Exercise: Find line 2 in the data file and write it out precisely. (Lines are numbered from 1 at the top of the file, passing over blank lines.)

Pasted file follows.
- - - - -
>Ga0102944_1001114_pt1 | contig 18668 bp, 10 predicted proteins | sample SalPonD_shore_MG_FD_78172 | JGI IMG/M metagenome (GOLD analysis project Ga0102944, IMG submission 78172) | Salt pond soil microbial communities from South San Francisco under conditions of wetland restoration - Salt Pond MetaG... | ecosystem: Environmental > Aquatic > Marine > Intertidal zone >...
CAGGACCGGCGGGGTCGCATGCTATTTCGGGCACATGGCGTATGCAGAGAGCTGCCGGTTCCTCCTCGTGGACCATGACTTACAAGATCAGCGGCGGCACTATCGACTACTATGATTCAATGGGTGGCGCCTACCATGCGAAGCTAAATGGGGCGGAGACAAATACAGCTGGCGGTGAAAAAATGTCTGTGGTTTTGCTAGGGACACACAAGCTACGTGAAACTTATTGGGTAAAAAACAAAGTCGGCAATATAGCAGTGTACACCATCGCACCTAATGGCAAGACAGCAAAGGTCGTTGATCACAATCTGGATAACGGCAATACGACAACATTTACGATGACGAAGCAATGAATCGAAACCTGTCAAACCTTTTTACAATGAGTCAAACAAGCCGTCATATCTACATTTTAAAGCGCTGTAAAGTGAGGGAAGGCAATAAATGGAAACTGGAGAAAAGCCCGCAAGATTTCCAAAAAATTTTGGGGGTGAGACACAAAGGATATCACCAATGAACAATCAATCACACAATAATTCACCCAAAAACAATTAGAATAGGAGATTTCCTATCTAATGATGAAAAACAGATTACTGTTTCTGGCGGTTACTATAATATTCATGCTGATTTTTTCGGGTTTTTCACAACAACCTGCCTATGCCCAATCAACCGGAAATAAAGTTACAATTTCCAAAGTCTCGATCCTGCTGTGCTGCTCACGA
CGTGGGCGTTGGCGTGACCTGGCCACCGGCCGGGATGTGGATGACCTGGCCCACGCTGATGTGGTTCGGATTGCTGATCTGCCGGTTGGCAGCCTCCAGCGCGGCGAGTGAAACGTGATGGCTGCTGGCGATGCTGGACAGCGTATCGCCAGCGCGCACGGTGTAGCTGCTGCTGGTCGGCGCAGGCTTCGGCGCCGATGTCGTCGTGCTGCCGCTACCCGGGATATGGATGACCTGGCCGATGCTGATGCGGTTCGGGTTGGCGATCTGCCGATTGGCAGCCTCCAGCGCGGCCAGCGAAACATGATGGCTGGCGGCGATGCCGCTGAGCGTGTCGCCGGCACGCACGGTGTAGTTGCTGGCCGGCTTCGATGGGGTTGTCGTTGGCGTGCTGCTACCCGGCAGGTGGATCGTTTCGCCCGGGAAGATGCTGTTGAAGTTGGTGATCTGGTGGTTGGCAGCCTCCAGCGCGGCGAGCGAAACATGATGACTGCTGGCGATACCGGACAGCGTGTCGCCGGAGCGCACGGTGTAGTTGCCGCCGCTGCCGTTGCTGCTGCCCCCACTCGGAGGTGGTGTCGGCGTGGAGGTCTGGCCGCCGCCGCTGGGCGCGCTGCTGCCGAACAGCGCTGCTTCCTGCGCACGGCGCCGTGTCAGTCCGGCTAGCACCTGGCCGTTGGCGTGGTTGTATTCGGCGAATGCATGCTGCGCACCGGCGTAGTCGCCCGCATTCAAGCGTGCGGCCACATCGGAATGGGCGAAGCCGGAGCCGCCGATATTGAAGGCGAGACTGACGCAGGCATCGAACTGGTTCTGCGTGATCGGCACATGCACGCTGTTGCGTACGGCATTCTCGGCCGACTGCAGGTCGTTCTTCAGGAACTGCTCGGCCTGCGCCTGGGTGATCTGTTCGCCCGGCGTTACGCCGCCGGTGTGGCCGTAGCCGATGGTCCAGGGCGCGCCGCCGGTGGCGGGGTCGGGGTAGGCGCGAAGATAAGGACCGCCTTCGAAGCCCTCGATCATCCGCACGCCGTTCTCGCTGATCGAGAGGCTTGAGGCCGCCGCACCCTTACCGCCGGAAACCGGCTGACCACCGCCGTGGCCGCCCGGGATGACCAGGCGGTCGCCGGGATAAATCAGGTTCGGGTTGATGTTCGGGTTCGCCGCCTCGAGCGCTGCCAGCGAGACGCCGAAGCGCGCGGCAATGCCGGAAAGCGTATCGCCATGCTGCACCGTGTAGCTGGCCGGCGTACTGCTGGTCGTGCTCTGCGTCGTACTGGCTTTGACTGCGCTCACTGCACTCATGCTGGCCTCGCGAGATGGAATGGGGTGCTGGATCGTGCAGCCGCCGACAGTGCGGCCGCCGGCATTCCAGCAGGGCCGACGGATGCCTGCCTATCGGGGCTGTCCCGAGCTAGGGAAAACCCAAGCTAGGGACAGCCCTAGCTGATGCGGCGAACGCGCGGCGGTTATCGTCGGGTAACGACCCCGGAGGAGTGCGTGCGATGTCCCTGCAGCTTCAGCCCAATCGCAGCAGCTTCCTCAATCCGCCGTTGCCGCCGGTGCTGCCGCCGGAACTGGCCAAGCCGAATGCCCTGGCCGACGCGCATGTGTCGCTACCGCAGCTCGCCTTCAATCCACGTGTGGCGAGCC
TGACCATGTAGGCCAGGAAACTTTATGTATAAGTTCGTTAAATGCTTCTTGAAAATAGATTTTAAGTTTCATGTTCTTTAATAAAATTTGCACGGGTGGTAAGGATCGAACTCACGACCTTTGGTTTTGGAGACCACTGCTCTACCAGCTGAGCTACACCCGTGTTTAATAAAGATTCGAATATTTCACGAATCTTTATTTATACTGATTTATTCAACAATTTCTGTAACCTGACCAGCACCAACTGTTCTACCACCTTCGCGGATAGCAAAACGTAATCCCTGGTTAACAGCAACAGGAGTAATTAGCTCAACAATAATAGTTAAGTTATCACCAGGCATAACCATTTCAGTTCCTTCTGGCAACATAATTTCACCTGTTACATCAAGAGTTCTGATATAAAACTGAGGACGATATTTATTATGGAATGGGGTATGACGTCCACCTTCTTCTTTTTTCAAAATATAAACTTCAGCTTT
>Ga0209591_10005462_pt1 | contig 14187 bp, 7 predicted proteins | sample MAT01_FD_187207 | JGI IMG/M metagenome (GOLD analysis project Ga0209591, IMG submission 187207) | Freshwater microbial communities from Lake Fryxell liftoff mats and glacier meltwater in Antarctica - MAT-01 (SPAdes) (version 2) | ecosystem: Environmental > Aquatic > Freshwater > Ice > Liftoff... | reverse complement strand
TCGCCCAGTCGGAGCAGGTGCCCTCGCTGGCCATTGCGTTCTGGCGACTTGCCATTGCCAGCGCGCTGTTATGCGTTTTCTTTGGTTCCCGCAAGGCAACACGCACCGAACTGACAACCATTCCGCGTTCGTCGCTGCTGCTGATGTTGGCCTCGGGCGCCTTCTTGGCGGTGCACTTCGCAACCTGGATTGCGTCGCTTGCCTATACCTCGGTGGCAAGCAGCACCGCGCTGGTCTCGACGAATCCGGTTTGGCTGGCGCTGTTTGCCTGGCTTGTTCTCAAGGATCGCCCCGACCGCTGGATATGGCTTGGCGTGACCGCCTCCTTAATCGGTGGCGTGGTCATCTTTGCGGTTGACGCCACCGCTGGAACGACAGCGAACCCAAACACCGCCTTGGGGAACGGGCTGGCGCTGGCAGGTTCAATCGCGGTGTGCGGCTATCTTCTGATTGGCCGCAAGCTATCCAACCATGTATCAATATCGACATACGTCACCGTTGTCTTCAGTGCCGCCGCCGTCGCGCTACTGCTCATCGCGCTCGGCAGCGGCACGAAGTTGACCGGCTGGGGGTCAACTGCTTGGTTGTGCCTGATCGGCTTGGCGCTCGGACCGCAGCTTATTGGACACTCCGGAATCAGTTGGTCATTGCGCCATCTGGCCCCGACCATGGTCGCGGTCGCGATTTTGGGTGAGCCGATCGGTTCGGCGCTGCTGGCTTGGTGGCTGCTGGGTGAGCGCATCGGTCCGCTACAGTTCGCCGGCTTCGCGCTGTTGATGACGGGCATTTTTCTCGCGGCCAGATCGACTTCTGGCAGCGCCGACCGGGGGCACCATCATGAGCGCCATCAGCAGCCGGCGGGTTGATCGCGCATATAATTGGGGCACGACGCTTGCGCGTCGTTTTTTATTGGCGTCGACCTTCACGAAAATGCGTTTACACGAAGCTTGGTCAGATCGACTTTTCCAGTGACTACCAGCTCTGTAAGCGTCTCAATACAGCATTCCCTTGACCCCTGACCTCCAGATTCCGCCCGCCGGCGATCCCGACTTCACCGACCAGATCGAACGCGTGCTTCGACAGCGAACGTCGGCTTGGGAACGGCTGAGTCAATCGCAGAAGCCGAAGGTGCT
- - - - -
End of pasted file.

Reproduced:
CAGGACCGGCGGGGTCGCATGCTATTTCGGGCACATGGCGTATGCAGAGAGCTGCCGGTTCCTCCTCGTGGACCATGACTTACAAGATCAGCGGCGGCACTATCGACTACTATGATTCAATGGGTGGCGCCTACCATGCGAAGCTAAATGGGGCGGAGACAAATACAGCTGGCGGTGAAAAAATGTCTGTGGTTTTGCTAGGGACACACAAGCTACGTGAAACTTATTGGGTAAAAAACAAAGTCGGCAATATAGCAGTGTACACCATCGCACCTAATGGCAAGACAGCAAAGGTCGTTGATCACAATCTGGATAACGGCAATACGACAACATTTACGATGACGAAGCAATGAATCGAAACCTGTCAAACCTTTTTACAATGAGTCAAACAAGCCGTCATATCTACATTTTAAAGCGCTGTAAAGTGAGGGAAGGCAATAAATGGAAACTGGAGAAAAGCCCGCAAGATTTCCAAAAAATTTTGGGGGTGAGACACAAAGGATATCACCAATGAACAATCAATCACACAATAATTCACCCAAAAACAATTAGAATAGGAGATTTCCTATCTAATGATGAAAAACAGATTACTGTTTCTGGCGGTTACTATAATATTCATGCTGATTTTTTCGGGTTTTTCACAACAACCTGCCTATGCCCAATCAACCGGAAATAAAGTTACAATTTCCAAAGTCTCGATCCTGCTGTGCTGCTCACGA